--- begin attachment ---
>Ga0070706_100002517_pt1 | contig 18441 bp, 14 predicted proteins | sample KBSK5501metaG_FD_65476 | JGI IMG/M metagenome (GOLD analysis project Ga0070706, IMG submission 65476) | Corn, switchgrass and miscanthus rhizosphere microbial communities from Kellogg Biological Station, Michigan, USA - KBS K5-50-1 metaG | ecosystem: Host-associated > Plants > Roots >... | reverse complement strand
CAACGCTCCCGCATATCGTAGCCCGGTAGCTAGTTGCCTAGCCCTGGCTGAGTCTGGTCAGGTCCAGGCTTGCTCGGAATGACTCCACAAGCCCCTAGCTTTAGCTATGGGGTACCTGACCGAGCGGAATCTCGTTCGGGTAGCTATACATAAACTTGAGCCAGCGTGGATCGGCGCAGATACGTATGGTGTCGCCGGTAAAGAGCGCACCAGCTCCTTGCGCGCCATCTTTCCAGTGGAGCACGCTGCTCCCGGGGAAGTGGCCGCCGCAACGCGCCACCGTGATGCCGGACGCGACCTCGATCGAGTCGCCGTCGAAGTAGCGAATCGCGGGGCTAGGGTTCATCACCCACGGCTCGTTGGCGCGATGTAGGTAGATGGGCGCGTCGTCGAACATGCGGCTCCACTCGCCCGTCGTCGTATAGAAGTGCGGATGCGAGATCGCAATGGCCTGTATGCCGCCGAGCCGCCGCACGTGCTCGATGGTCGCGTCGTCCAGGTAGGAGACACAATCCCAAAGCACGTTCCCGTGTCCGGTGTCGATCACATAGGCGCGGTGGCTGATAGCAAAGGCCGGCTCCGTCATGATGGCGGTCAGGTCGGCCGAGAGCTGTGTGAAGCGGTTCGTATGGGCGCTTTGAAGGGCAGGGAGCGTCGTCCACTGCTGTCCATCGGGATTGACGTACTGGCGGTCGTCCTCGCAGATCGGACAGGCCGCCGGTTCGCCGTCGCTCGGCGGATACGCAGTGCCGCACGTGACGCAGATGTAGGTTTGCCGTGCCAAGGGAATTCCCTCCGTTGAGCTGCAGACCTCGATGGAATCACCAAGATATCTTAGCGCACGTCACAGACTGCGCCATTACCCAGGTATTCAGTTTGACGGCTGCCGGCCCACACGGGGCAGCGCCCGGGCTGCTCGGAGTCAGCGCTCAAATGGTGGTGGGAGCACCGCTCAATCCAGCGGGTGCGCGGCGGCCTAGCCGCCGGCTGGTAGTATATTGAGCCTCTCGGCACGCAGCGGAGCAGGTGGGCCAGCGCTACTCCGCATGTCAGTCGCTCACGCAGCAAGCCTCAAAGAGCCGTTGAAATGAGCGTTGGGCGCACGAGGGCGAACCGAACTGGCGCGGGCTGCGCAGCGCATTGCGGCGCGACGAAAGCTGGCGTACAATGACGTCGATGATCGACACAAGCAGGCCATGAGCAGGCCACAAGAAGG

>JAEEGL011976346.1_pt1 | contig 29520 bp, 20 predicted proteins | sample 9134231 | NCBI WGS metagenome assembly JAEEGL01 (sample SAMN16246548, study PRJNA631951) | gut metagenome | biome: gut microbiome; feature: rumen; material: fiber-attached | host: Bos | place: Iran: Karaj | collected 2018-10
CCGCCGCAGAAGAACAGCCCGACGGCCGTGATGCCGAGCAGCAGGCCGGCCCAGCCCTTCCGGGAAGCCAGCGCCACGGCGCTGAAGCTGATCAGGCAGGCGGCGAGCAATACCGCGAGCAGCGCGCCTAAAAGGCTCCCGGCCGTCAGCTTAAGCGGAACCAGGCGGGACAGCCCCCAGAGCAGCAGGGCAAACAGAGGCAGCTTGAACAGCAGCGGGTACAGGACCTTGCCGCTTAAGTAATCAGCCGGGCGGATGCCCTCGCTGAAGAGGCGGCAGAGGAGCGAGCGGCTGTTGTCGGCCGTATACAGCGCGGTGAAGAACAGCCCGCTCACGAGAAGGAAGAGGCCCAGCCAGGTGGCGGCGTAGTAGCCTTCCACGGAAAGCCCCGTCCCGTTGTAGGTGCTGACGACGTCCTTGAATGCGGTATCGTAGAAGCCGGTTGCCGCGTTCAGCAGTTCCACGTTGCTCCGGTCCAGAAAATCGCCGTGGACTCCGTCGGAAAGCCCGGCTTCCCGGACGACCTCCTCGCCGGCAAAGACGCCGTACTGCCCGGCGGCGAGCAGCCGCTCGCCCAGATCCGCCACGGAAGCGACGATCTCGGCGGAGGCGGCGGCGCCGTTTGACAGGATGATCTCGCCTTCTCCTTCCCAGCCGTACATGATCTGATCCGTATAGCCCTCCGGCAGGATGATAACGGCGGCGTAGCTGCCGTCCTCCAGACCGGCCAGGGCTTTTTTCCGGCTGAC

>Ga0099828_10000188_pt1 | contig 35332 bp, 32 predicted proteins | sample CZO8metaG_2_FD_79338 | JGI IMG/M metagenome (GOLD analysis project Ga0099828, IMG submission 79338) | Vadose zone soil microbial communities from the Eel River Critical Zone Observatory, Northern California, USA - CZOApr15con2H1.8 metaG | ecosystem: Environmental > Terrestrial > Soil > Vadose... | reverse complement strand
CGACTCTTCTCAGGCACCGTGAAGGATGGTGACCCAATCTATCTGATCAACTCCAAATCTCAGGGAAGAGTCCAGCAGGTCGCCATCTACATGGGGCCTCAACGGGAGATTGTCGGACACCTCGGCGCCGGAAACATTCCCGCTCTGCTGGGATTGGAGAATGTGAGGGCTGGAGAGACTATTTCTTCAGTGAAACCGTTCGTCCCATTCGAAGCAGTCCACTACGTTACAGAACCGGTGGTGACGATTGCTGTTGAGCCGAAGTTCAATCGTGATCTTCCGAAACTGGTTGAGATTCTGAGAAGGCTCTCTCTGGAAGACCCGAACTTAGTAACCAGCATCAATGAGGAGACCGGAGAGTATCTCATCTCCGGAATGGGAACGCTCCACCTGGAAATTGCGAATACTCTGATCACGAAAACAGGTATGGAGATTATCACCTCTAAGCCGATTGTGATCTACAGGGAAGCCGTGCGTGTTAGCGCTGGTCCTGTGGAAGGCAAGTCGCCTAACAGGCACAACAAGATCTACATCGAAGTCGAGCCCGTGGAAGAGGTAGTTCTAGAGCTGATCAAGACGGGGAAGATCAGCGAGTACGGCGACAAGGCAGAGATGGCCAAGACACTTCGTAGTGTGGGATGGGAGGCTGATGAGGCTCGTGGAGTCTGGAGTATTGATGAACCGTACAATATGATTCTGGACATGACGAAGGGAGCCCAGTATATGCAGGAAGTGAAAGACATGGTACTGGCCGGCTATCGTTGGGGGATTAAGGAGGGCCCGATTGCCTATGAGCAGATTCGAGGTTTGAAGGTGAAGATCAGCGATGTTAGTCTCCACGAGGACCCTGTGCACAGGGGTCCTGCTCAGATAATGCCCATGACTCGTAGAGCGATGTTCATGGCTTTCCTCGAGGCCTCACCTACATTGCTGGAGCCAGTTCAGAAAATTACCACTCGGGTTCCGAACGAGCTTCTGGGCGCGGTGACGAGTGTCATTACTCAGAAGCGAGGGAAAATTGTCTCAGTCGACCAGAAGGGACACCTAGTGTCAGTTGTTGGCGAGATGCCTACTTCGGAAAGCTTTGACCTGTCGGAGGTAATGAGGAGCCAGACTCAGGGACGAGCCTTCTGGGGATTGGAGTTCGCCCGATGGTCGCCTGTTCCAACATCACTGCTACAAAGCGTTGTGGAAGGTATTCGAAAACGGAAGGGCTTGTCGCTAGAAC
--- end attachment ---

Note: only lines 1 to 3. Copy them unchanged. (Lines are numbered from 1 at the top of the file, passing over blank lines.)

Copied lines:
>Ga0070706_100002517_pt1 | contig 18441 bp, 14 predicted proteins | sample KBSK5501metaG_FD_65476 | JGI IMG/M metagenome (GOLD analysis project Ga0070706, IMG submission 65476) | Corn, switchgrass and miscanthus rhizosphere microbial communities from Kellogg Biological Station, Michigan, USA - KBS K5-50-1 metaG | ecosystem: Host-associated > Plants > Roots >... | reverse complement strand
CAACGCTCCCGCATATCGTAGCCCGGTAGCTAGTTGCCTAGCCCTGGCTGAGTCTGGTCAGGTCCAGGCTTGCTCGGAATGACTCCACAAGCCCCTAGCTTTAGCTATGGGGTACCTGACCGAGCGGAATCTCGTTCGGGTAGCTATACATAAACTTGAGCCAGCGTGGATCGGCGCAGATACGTATGGTGTCGCCGGTAAAGAGCGCACCAGCTCCTTGCGCGCCATCTTTCCAGTGGAGCACGCTGCTCCCGGGGAAGTGGCCGCCGCAACGCGCCACCGTGATGCCGGACGCGACCTCGATCGAGTCGCCGTCGAAGTAGCGAATCGCGGGGCTAGGGTTCATCACCCACGGCTCGTTGGCGCGATGTAGGTAGATGGGCGCGTCGTCGAACATGCGGCTCCACTCGCCCGTCGTCGTATAGAAGTGCGGATGCGAGATCGCAATGGCCTGTATGCCGCCGAGCCGCCGCACGTGCTCGATGGTCGCGTCGTCCAGGTAGGAGACACAATCCCAAAGCACGTTCCCGTGTCCGGTGTCGATCACATAGGCGCGGTGGCTGATAGCAAAGGCCGGCTCCGTCATGATGGCGGTCAGGTCGGCCGAGAGCTGTGTGAAGCGGTTCGTATGGGCGCTTTGAAGGGCAGGGAGCGTCGTCCACTGCTGTCCATCGGGATTGACGTACTGGCGGTCGTCCTCGCAGATCGGACAGGCCGCCGGTTCGCCGTCGCTCGGCGGATACGCAGTGCCGCACGTGACGCAGATGTAGGTTTGCCGTGCCAAGGGAATTCCCTCCGTTGAGCTGCAGACCTCGATGGAATCACCAAGATATCTTAGCGCACGTCACAGACTGCGCCATTACCCAGGTATTCAGTTTGACGGCTGCCGGCCCACACGGGGCAGCGCCCGGGCTGCTCGGAGTCAGCGCTCAAATGGTGGTGGGAGCACCGCTCAATCCAGCGGGTGCGCGGCGGCCTAGCCGCCGGCTGGTAGTATATTGAGCCTCTCGGCACGCAGCGGAGCAGGTGGGCCAGCGCTACTCCGCATGTCAGTCGCTCACGCAGCAAGCCTCAAAGAGCCGTTGAAATGAGCGTTGGGCGCACGAGGGCGAACCGAACTGGCGCGGGCTGCGCAGCGCATTGCGGCGCGACGAAAGCTGGCGTACAATGACGTCGATGATCGACACAAGCAGGCCATGAGCAGGCCACAAGAAGG

>JAEEGL011976346.1_pt1 | contig 29520 bp, 20 predicted proteins | sample 9134231 | NCBI WGS metagenome assembly JAEEGL01 (sample SAMN16246548, study PRJNA631951) | gut metagenome | biome: gut microbiome; feature: rumen; material: fiber-attached | host: Bos | place: Iran: Karaj | collected 2018-10